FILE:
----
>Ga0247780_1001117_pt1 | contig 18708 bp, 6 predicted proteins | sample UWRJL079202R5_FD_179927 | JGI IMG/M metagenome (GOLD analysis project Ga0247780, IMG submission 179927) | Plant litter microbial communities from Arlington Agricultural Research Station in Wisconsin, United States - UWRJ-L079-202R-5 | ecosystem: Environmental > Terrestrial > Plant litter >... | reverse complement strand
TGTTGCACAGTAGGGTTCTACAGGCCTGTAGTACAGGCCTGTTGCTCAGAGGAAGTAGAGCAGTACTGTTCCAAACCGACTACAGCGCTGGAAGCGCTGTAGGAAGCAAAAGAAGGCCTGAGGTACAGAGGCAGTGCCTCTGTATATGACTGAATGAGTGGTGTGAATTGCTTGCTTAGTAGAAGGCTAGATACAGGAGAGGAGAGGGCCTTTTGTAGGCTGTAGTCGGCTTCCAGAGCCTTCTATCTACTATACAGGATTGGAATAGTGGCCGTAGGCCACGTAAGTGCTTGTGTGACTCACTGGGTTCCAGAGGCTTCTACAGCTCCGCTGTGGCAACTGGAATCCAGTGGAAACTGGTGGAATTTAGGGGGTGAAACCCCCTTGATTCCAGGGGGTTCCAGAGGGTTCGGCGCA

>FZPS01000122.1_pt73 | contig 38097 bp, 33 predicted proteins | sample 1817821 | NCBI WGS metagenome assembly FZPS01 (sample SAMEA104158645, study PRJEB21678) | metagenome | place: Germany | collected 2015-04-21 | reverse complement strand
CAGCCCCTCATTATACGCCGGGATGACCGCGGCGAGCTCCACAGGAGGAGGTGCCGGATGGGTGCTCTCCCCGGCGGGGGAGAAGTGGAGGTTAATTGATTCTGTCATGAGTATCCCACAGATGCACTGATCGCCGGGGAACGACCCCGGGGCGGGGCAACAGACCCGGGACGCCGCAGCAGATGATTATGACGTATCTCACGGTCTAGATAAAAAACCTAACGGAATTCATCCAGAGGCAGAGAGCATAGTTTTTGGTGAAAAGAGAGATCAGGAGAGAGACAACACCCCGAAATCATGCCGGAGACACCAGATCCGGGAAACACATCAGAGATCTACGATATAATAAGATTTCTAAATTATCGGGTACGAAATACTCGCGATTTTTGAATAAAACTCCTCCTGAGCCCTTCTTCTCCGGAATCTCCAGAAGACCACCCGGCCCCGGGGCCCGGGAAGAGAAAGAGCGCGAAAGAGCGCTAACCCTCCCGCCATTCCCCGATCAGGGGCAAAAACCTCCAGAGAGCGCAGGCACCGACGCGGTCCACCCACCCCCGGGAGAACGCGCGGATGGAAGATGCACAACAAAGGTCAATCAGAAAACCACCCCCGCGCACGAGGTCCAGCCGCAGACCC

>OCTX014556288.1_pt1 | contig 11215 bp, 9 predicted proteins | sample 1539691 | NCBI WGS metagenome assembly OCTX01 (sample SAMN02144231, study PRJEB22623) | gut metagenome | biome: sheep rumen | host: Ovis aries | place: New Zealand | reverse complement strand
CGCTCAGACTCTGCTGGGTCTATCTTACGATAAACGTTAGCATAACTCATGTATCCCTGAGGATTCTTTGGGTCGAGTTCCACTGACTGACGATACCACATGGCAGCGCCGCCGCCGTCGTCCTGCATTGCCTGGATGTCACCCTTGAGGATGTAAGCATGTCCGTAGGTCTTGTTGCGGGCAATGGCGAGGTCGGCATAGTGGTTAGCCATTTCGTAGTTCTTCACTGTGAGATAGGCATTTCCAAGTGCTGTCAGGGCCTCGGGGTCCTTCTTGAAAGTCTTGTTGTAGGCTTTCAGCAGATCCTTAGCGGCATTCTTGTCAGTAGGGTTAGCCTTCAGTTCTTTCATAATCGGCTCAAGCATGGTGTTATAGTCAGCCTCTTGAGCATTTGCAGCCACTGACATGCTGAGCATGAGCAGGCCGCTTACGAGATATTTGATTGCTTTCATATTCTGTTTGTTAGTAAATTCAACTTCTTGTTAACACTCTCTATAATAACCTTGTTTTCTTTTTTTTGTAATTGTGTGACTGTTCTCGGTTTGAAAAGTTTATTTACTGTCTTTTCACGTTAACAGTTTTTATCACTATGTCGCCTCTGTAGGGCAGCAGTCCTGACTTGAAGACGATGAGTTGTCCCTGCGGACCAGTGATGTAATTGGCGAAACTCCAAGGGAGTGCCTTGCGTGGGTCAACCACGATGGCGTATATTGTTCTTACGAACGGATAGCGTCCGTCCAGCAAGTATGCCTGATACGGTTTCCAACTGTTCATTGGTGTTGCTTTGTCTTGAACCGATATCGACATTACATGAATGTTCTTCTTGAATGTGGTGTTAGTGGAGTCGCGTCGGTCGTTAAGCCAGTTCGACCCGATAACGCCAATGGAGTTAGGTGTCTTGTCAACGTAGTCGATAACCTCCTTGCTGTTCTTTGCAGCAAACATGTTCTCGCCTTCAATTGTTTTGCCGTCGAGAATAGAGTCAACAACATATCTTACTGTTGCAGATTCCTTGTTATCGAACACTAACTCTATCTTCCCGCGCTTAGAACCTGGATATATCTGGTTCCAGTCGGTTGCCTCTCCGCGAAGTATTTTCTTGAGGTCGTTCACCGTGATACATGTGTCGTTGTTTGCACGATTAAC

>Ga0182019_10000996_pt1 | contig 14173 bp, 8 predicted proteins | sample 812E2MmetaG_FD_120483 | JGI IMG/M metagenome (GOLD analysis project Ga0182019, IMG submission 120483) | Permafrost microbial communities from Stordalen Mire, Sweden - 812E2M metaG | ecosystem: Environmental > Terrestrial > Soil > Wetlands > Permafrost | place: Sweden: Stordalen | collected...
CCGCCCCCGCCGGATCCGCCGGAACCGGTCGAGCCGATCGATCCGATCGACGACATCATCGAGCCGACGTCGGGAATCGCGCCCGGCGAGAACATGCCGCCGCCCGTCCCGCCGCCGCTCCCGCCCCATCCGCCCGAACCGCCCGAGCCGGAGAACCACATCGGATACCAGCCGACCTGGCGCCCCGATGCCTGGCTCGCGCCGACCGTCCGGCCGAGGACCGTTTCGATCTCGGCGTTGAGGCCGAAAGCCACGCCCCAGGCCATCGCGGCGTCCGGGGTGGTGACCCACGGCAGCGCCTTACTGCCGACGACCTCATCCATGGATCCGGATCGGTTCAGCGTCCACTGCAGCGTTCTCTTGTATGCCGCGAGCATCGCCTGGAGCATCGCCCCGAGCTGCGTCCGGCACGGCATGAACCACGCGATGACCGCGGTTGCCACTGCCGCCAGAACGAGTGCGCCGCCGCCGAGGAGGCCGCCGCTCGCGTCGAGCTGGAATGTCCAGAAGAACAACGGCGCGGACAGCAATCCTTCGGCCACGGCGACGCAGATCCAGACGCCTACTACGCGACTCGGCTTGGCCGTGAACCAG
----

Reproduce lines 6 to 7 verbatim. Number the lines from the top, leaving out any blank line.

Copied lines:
CGCTCAGACTCTGCTGGGTCTATCTTACGATAAACGTTAGCATAACTCATGTATCCCTGAGGATTCTTTGGGTCGAGTTCCACTGACTGACGATACCACATGGCAGCGCCGCCGCCGTCGTCCTGCATTGCCTGGATGTCACCCTTGAGGATGTAAGCATGTCCGTAGGTCTTGTTGCGGGCAATGGCGAGGTCGGCATAGTGGTTAGCCATTTCGTAGTTCTTCACTGTGAGATAGGCATTTCCAAGTGCTGTCAGGGCCTCGGGGTCCTTCTTGAAAGTCTTGTTGTAGGCTTTCAGCAGATCCTTAGCGGCATTCTTGTCAGTAGGGTTAGCCTTCAGTTCTTTCATAATCGGCTCAAGCATGGTGTTATAGTCAGCCTCTTGAGCATTTGCAGCCACTGACATGCTGAGCATGAGCAGGCCGCTTACGAGATATTTGATTGCTTTCATATTCTGTTTGTTAGTAAATTCAACTTCTTGTTAACACTCTCTATAATAACCTTGTTTTCTTTTTTTTGTAATTGTGTGACTGTTCTCGGTTTGAAAAGTTTATTTACTGTCTTTTCACGTTAACAGTTTTTATCACTATGTCGCCTCTGTAGGGCAGCAGTCCTGACTTGAAGACGATGAGTTGTCCCTGCGGACCAGTGATGTAATTGGCGAAACTCCAAGGGAGTGCCTTGCGTGGGTCAACCACGATGGCGTATATTGTTCTTACGAACGGATAGCGTCCGTCCAGCAAGTATGCCTGATACGGTTTCCAACTGTTCATTGGTGTTGCTTTGTCTTGAACCGATATCGACATTACATGAATGTTCTTCTTGAATGTGGTGTTAGTGGAGTCGCGTCGGTCGTTAAGCCAGTTCGACCCGATAACGCCAATGGAGTTAGGTGTCTTGTCAACGTAGTCGATAACCTCCTTGCTGTTCTTTGCAGCAAACATGTTCTCGCCTTCAATTGTTTTGCCGTCGAGAATAGAGTCAACAACATATCTTACTGTTGCAGATTCCTTGTTATCGAACACTAACTCTATCTTCCCGCGCTTAGAACCTGGATATATCTGGTTCCAGTCGGTTGCCTCTCCGCGAAGTATTTTCTTGAGGTCGTTCACCGTGATACATGTGTCGTTGTTTGCACGATTAAC

>Ga0182019_10000996_pt1 | contig 14173 bp, 8 predicted proteins | sample 812E2MmetaG_FD_120483 | JGI IMG/M metagenome (GOLD analysis project Ga0182019, IMG submission 120483) | Permafrost microbial communities from Stordalen Mire, Sweden - 812E2M metaG | ecosystem: Environmental > Terrestrial > Soil > Wetlands > Permafrost | place: Sweden: Stordalen | collected...